This story was originally published on February 19, 2014.
A few years ago, the owners of The Dolphin Bookshop in Port Washington, N.Y., decided to move the store into a bigger space and build a café. Since expanding, The Dolphin has developed into a beloved community marketplace: a social center known for its live music, book readings, local art, children’s story hour, toy store, specialty coffee, gluten-free baked goods, carefully sourced shelves of literature, and warm, family-friendly atmosphere.
On a regular day in your coffee shop, you might find a mixture of pairs and solitary patrons enjoying warm beverages—the latter likely accompanied by a newspaper, laptop, or a good book. Could it simply be that cappuccinos and Russian fiction complement each other? Or is there more to the timeless relationship between literature and a desire to imbibe?
In 1920s Paris, a golden age for literary expatriates, cafés were a creative haven for writers like Ernest Hemingway and F. Scott Fitzgerald. In the 1930s, a group called the Inklings—a literary circle that included the writers C.S. Lewis and J. R. R. Tolkien—met at a local pub in Oxford, England, to discuss their latest works. Literature and café culture has been inexplicably linked for decades, perhaps centuries. The two beloved pastimes share a romanticism, but more than that, cafés and bookstores offer a “third place” that provides a soothing escape from work and worries.
The café-bookstore model is not new, but more retailers are reaping the benefits of this win-win combination. Whether you’re thinking of adding literary offerings to an existing café with some extra space or adding a coffee or tea bar to your bookshop, there are myriad reasons to blend the realm of bookselling with the world of coffee and tea.
Reading Your Audience
There are many reasons a bookstore café is a viable business option. For one, diversifying your offerings can help bring in new customers with different tastes. But before you begin stocking your new shop, it’s essential to determine the kind of clientele you’re hoping to attract.
When Kathy and Gary Robson opened Red Lodge Books in Red Lodge, Mont., customers were clamoring for a café addition, but espresso didn’t seem like the right fit. “Pretty much starting the day we bought the store, people were telling us, ‘Put in a coffee shop, put in a coffee shop!’” says co-owner and author Gary Robson. “But I don’t really like coffee, and there’s an excellent coffee shop down the street.” Eventually, the Robsons decided that a café could boost their business, but instead of investing in a coffee bar, they began carefully sourcing a wide range of loose-leaf teas.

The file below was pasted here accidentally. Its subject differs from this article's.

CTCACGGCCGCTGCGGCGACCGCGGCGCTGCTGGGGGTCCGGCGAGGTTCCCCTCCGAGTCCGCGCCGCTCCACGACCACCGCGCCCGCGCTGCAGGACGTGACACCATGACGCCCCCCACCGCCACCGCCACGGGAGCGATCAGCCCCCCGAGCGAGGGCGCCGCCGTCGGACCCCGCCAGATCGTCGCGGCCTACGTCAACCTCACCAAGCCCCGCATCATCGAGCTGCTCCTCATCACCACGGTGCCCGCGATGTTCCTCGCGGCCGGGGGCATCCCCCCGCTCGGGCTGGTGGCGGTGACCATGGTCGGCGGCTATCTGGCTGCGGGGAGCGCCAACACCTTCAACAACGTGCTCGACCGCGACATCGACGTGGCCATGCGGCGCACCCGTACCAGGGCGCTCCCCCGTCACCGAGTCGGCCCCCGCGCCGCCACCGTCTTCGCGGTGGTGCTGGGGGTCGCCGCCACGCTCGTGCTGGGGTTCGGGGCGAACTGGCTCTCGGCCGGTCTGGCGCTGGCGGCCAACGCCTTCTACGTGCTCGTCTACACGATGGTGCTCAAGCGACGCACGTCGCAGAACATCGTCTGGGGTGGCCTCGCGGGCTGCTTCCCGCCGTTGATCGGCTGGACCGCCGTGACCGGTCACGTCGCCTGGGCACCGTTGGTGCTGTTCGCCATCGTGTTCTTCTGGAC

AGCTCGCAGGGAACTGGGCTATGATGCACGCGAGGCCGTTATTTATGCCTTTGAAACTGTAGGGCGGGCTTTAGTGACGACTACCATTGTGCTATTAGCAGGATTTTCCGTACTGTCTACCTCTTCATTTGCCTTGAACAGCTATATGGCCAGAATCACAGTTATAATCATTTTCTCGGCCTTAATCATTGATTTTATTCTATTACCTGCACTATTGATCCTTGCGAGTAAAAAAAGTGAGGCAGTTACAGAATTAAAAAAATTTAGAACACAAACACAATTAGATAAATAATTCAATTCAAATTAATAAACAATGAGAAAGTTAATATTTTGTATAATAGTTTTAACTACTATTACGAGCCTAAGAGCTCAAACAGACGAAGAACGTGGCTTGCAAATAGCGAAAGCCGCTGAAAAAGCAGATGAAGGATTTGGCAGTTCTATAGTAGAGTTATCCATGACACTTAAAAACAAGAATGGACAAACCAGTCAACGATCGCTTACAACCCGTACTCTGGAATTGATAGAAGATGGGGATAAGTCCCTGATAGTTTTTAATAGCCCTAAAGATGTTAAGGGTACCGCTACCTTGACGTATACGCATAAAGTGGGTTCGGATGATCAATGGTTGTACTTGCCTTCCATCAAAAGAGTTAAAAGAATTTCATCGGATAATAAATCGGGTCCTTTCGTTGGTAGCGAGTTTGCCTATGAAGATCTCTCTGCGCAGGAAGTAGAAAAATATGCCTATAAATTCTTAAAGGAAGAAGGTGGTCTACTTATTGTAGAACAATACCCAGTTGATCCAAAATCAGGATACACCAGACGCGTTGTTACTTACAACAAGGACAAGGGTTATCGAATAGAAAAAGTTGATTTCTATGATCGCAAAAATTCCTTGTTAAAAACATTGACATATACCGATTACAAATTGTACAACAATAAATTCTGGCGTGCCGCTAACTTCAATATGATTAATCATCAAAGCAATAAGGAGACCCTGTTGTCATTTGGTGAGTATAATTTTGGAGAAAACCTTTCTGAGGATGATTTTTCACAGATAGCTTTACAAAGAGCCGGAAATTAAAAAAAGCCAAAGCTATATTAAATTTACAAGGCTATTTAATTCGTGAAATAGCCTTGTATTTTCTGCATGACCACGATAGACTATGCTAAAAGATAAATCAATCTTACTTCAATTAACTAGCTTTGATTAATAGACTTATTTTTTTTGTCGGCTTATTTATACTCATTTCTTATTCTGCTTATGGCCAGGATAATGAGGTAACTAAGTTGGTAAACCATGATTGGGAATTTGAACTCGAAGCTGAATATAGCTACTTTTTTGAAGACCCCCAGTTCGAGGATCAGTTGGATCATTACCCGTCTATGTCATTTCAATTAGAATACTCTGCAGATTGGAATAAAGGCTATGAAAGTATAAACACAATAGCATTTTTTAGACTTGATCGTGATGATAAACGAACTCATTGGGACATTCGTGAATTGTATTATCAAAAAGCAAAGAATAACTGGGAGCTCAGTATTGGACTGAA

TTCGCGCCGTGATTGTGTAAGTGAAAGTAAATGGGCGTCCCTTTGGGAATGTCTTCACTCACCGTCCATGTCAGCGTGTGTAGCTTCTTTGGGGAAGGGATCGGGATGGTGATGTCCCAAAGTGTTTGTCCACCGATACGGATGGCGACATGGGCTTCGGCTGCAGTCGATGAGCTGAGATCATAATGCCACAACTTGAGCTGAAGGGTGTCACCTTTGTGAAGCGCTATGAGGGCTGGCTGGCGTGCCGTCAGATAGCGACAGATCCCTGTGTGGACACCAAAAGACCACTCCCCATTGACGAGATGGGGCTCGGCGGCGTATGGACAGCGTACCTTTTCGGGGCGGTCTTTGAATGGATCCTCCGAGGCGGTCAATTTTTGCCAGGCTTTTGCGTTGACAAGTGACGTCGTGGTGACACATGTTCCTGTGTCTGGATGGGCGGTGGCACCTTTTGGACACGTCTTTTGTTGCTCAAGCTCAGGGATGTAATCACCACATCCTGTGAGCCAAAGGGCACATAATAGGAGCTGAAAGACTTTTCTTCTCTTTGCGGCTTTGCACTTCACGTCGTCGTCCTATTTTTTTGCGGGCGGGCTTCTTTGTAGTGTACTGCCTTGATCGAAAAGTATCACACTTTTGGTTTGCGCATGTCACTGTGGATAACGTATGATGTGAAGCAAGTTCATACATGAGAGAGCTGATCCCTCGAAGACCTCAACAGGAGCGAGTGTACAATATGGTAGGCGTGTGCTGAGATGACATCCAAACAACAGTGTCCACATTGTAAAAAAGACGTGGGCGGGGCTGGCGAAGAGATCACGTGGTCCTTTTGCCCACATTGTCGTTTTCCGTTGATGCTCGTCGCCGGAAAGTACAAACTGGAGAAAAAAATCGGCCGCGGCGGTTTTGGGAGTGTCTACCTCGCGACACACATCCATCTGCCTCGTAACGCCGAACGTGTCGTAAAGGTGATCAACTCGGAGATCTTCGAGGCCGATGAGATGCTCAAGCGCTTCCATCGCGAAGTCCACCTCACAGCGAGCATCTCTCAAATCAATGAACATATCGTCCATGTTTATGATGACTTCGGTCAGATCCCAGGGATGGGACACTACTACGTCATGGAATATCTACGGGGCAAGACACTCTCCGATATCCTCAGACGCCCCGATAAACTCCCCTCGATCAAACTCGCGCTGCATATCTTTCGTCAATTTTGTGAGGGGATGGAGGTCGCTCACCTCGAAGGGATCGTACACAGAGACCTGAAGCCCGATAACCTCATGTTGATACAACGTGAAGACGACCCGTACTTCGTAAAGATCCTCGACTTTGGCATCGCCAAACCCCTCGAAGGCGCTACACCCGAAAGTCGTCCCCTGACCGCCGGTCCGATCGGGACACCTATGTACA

The store’s tea profits, including bulk tea sales and the sale of tea accessories, make up more than a quarter of the shop’s revenue. Because tea sales peak in off-hours (generally around noon and in the early evening), the tea bar at Red Lodge doesn’t have to compete with the coffee shop down the street—in fact, they’ve even shared employees at times.
Before they expanded their business, the Robsons weighed their options. Because the town of Red Lodge attracts skiers in the winter and summer sightseers passing through on their way to nearby Yellowstone National Park, the Robsons knew that most of their customers would be tourists looking to linger, and tea seemed like the perfect accompaniment for relaxed book shop browsing. Tea is also a drink the Robsons enjoy that makes sense in the shop’s serene atmosphere. With the next-closest tea shop more than an hour away, tea was also a commodity the Robsons could carry exclusively in their small town.
Knowing what kind of business they wanted to cultivate and picking a product they were passionate about helped the Robsons create a niche. With a menu of 120 teas, Red Lodge can offer a diverse product that complements its existing space. “When people go into tea shops, they expect it to be calm, quiet, relaxing, and soothing,” says Gary. “That is much more in keeping with what we want in a bookstore.”
Turning The Page
When Jane Turner opened Gertrude & Alice Bookstore Café in Bondi Beach, a popular seaside neighborhood in Sydney, her goal was to combine her two greatest loves: coffee and books. That enthusiasm is evident in her focus on providing the most comfortable café possible for a loyal customer base. “We created a quiet haven where the books are scattered everywhere, and there are big comfy lounge chairs and great background music—it’s sort of like your lounge room at home,” says Turner, who named her shop after literary greats Alice B. Toklas and Gertrude Stein.